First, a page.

The call to “go to where the people are” failed to consider options other than an exit strategy. Left behind were paternalistic responses welcoming the new arrivals. If there was an outreach to the newcomer, it was typically an effort to “fix” these new in-migrants. Rather than seeing these persons as resources, with gifts to share, they were thought of as “the needy” and as such, well-meaning ministries like food pantries, thrift shops, and tutoring programs became the primary mission of many inner-city churches.
As was noted in the previous post, “It is one thing to restore buildings and houses, quite another to re-establish (or perhaps rediscover) a parish.”[x] What lessons might we discover from this history? We ask: why? what if? and why not?
Why did these parishes evaporate or vanish? In the next two postings I will offer what I believe are the two primary reasons for this phenomenon: 1) the social and political ecology of embedded racism in the nation; and 2) Ineffectual denominational and congregational responses to these changes lacking in theological clarity.
Coming Next: 2-B, The Social and Political Ecology of Embedded Racism in the Nation.
Your thoughts? — Please enter these in the comment section.
[i] Bishop Leroy Hodapp was a good and intelligent man and a good friend. Still, he was a product of the mid-twentieth century church culture that selected him and shaped him for leadership. He would be considered a Christian “progressive” and generally friendly to many urban ministry efforts at the time. However, the pressures of office and desire to balance competing expectations of over 1,100 congregations and 300,000 Hoosier United Methodists limited what he perceived to be the best way forward. There were dozens of urban congregations and pastors that might have helped widen his vision, but the dye was set by the prevailing myths of the inevitability of suburban growth and urban decay.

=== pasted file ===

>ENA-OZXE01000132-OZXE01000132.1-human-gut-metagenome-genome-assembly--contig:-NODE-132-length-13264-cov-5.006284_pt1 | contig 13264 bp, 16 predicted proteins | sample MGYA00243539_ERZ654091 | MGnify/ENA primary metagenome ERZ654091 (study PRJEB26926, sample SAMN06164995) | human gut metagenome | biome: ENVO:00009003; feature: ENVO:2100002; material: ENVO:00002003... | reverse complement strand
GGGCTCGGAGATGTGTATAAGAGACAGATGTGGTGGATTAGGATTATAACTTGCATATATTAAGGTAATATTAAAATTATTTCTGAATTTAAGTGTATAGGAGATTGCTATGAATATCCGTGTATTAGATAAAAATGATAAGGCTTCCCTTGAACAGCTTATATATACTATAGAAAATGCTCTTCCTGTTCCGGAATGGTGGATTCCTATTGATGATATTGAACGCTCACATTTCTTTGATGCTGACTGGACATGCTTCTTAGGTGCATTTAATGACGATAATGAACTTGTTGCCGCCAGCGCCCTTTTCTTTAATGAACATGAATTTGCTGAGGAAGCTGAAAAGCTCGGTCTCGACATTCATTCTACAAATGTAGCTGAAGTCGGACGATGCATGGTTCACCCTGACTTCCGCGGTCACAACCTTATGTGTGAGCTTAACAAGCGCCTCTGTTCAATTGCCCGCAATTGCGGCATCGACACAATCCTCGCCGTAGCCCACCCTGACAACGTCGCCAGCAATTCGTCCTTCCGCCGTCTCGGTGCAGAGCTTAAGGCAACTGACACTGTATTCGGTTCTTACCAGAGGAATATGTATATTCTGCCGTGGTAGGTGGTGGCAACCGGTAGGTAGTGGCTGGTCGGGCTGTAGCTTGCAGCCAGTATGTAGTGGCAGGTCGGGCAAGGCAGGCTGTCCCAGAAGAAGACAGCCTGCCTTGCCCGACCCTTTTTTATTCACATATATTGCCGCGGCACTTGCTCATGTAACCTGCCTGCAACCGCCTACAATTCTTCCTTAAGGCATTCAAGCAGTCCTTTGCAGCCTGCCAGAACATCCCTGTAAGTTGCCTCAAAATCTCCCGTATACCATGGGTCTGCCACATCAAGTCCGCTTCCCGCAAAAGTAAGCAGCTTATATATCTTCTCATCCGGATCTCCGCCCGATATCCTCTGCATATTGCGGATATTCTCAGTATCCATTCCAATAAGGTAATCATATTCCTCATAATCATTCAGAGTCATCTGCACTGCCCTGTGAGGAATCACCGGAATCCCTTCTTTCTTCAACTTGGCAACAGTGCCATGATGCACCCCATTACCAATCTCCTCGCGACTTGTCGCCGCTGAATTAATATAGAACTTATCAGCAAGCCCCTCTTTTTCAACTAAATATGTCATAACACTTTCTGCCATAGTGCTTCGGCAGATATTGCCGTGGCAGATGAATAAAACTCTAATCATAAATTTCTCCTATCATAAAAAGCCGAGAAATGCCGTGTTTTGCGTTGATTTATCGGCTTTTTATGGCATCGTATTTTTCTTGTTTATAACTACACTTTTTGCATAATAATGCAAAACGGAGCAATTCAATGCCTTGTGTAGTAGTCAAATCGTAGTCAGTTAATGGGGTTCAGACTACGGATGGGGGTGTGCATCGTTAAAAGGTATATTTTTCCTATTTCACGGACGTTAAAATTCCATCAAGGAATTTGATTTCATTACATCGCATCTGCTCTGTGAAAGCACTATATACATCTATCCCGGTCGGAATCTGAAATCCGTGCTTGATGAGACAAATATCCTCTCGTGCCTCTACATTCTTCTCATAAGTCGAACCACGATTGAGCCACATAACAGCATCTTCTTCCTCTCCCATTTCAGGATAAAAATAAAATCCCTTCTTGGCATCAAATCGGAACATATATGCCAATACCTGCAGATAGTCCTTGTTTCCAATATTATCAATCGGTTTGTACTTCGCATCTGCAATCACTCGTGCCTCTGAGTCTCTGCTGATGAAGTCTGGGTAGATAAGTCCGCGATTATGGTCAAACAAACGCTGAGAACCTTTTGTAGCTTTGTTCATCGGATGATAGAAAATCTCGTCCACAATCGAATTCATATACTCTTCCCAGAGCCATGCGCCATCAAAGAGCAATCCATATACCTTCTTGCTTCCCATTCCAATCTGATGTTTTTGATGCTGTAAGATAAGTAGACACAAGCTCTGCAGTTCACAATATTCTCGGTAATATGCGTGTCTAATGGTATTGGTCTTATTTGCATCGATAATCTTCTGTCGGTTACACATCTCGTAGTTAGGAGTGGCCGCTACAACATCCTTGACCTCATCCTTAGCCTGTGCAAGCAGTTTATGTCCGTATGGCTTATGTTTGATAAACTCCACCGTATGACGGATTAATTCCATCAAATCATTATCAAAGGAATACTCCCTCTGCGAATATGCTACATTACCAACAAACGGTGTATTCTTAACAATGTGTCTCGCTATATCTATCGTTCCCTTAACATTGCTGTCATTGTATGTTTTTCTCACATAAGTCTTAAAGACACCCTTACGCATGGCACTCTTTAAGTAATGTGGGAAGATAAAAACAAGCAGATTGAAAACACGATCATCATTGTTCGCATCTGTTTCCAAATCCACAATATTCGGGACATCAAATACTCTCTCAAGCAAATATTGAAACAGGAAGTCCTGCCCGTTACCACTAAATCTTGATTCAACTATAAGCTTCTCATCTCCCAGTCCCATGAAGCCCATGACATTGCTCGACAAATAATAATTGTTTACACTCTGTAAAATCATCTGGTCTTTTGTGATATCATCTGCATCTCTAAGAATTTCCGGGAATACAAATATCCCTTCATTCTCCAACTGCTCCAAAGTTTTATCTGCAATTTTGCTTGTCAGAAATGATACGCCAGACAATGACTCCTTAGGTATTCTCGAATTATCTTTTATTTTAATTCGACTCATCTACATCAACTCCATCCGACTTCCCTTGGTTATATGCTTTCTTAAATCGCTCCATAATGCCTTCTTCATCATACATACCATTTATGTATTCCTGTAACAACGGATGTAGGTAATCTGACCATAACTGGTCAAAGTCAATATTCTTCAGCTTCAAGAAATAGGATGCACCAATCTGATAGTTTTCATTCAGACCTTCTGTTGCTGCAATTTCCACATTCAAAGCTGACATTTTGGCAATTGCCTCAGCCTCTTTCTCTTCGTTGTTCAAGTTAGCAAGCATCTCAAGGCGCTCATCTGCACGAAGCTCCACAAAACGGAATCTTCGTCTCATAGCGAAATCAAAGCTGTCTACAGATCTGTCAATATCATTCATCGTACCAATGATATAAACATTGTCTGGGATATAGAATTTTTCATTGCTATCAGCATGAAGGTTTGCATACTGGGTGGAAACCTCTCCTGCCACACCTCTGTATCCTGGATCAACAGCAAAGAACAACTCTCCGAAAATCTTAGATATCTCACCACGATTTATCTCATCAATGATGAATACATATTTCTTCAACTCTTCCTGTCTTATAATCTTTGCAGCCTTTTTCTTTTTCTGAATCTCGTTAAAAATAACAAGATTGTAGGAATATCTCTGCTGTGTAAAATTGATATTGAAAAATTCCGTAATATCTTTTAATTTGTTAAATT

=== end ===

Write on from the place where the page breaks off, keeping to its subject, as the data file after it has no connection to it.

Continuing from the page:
[ii] Rizvi, Abul, Population Shock, Monash University Publishing, 2022.
[iii] Wallace, Paul, Agequake: Riding the Demographic Rollercoaster, Shaking Business, Finance and Our World, UNKNO, 1999.
[iv] Toffler, Alvin and Adelaide, Future Shock, Random House, 1970. Society was said to move through the three stages: agrarian, industrial, and post-industrial and with each transition there was a period of societal disruption and stress. Toffler’s analysis followed in follow-up books, The Third Wave and Powershift.
[v] Hwang, Jackelyn, Pioneers of Gentrification: Transformation in Global Neighborhoods in Urban America in the Late Twentieth Century, Demography, February 2016, 189-213.
[vi] Amerson, Philip, Recentering the Parish – Part 1, see: https://wp.me/p5lzr1-3Kc. Upon reading the earlier piece on the decline of Central Avenue church a friend reminded me of other changes including the interstate highway system where Interstate Highways I-64 and I-70 sectored off neighborhoods from one another. He also noted the consolidation many city and county functions in a new structure known as Unigov in Indianapolis. He was right. There are multiple other contributors as noted in this essay and each one seems shaped by racial discrimination.
[vii] Semuels, Alana, White Flight Never Ended, THE ATLANTIC, July 30, 2015.
[viii] Buccitelli, Anthony, Bak, City of Neighborhoods: Memory, Folklore, and Ethnic Place in Boston, University of Wisconsin Press, 2016.
[ix] Hwang, Jackelyn, op cit.
One thought on “The Evaporating Parish (Part #2-A)”
I really appreciate your series!